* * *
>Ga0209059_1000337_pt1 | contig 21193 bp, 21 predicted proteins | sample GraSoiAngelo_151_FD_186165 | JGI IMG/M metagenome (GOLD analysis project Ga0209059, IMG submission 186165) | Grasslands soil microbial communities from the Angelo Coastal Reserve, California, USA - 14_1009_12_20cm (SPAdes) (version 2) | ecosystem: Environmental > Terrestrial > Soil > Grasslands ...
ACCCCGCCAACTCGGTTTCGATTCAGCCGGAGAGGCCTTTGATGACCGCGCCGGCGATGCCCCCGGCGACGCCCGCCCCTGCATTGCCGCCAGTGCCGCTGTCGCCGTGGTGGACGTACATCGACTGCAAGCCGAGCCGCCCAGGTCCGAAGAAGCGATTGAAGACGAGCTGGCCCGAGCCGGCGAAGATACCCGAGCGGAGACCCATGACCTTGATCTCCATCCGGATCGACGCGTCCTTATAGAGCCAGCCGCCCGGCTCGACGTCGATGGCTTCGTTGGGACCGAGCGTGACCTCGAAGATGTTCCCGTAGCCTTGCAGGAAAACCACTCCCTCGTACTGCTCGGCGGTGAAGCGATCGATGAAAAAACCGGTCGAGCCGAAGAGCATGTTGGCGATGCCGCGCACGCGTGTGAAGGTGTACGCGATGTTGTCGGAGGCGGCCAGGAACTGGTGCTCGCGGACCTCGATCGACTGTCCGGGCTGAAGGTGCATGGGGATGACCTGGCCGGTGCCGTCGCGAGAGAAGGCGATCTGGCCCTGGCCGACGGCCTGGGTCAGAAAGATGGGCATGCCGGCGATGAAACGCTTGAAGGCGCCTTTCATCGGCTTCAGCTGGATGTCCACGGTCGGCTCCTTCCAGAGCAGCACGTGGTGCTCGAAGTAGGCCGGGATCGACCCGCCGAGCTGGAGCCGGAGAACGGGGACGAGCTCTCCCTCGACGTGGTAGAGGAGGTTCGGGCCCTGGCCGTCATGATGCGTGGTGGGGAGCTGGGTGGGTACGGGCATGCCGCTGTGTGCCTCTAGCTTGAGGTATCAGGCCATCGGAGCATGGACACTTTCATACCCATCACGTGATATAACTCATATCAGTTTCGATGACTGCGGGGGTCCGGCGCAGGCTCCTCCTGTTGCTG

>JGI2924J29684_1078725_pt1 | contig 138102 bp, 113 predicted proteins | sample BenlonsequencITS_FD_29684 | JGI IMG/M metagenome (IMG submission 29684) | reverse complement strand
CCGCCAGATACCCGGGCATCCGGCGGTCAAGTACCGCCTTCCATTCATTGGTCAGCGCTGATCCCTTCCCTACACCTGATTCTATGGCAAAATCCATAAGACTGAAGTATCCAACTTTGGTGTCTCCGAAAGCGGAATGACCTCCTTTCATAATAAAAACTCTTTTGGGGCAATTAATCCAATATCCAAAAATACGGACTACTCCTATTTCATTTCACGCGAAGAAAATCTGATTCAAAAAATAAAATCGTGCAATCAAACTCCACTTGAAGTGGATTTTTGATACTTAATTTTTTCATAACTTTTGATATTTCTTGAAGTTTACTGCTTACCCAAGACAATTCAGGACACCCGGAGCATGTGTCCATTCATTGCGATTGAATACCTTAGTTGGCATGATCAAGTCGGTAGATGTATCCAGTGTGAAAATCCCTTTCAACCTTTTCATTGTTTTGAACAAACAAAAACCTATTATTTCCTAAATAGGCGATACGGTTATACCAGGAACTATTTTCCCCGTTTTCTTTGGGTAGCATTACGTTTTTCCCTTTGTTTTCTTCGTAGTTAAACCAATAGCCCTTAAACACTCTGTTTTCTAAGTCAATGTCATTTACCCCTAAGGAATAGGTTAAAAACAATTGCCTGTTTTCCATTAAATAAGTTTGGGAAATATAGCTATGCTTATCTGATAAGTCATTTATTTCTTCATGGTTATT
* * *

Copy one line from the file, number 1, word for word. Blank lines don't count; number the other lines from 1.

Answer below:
>Ga0209059_1000337_pt1 | contig 21193 bp, 21 predicted proteins | sample GraSoiAngelo_151_FD_186165 | JGI IMG/M metagenome (GOLD analysis project Ga0209059, IMG submission 186165) | Grasslands soil microbial communities from the Angelo Coastal Reserve, California, USA - 14_1009_12_20cm (SPAdes) (version 2) | ecosystem: Environmental > Terrestrial > Soil > Grasslands ...